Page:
When we refer to grace as “unmerited favor”, we are partially correct. The word translated into English as “grace” is also often translated “favor” – the Greek word is charis

When we say the grace of God is not merited, we usually mean we are not the ones who have merited the favor. And this is the sense in which “unmerited” is true. When speaking of the free gift of being accepted by God into His family, we do not earn it. We do not deserve credit for it. It is gifted to us by a merciful God, who made us alive in Christ.

But Jesus paid dearly for our gift. He bought the gift with his life. Grace leans wholly on the merit of Jesus. His acceptance of us is the gift of his grace, given freely, earned by the only Worthy One.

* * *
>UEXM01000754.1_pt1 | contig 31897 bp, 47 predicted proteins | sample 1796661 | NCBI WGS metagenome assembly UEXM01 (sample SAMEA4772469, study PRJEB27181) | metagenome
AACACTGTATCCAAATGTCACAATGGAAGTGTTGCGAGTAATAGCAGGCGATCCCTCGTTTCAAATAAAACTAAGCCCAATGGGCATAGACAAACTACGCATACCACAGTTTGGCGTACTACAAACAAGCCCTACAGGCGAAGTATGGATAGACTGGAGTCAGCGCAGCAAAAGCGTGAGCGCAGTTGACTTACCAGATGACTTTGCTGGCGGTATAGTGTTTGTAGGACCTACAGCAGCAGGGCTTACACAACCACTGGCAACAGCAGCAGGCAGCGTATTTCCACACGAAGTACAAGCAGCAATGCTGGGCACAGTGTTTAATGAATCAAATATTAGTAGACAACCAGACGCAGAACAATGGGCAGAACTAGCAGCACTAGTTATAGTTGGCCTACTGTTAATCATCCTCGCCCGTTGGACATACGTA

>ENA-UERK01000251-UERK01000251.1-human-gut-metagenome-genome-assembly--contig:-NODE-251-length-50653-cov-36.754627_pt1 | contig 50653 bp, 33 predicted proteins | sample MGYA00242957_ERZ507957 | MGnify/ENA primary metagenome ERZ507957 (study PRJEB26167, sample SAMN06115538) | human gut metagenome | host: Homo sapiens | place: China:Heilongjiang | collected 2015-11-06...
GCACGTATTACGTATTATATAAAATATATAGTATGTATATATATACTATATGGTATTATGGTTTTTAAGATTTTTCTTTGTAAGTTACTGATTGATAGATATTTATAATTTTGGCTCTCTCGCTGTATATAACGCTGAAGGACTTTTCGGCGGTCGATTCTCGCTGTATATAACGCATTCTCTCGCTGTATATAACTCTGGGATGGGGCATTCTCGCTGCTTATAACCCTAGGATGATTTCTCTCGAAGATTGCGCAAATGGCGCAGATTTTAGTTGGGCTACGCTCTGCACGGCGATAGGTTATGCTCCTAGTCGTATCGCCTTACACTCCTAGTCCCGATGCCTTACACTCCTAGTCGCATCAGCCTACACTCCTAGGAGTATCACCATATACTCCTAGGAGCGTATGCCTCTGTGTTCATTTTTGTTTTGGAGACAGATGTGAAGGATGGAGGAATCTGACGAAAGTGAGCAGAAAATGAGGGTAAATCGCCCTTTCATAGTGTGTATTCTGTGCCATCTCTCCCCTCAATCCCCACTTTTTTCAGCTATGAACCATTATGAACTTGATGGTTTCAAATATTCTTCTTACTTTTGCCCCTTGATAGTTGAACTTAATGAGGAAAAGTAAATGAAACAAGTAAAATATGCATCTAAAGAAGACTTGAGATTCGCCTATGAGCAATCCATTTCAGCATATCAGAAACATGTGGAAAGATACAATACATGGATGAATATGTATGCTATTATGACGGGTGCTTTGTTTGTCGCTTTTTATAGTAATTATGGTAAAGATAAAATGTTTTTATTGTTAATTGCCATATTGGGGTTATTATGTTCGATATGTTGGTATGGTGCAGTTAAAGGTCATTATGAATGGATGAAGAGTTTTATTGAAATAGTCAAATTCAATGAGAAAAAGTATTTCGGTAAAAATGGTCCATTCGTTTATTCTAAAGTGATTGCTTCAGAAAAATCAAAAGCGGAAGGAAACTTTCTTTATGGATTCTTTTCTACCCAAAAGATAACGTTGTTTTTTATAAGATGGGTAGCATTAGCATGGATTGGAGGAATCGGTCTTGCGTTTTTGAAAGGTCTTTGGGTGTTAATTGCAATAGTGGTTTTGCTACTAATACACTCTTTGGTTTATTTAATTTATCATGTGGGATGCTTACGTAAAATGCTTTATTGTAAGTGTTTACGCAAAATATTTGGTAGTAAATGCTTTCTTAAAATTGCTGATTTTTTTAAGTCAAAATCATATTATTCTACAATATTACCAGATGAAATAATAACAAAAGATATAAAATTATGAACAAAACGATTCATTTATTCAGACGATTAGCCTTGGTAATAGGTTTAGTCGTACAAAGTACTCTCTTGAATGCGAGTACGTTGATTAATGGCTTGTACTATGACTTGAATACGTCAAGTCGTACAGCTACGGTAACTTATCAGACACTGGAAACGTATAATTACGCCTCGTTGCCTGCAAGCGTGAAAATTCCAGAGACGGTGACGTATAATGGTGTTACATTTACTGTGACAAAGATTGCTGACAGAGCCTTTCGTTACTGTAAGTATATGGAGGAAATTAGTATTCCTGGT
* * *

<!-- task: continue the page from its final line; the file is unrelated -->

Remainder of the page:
The Bible tells us that when Jesus was growing up as a boy he “increased in stature, in favor (charis, grace) with God and man” (Luke 2:52).  Jesus was being recognized, and approved, for his character. And the approval came from the people around him as well as from God. 

Our new birth is the great gift of grace. But the rewards that come with our lives are connected to our choices. And God rewards us with His favor only when we make choices that are beneficial. (More on this tomorrow).

Grace is only partially about what we are getting. Remember the cost of grace. The merit of it. And let it be a cause of worship and obedience. For His acceptance of us is about His merit. But his approval of us is about ours.

“But because of his great love for us, God, who is rich in mercy, made us alive with Christ even when we were dead in transgressions—it is by grace you have been saved.” – Ephesians 2:4-5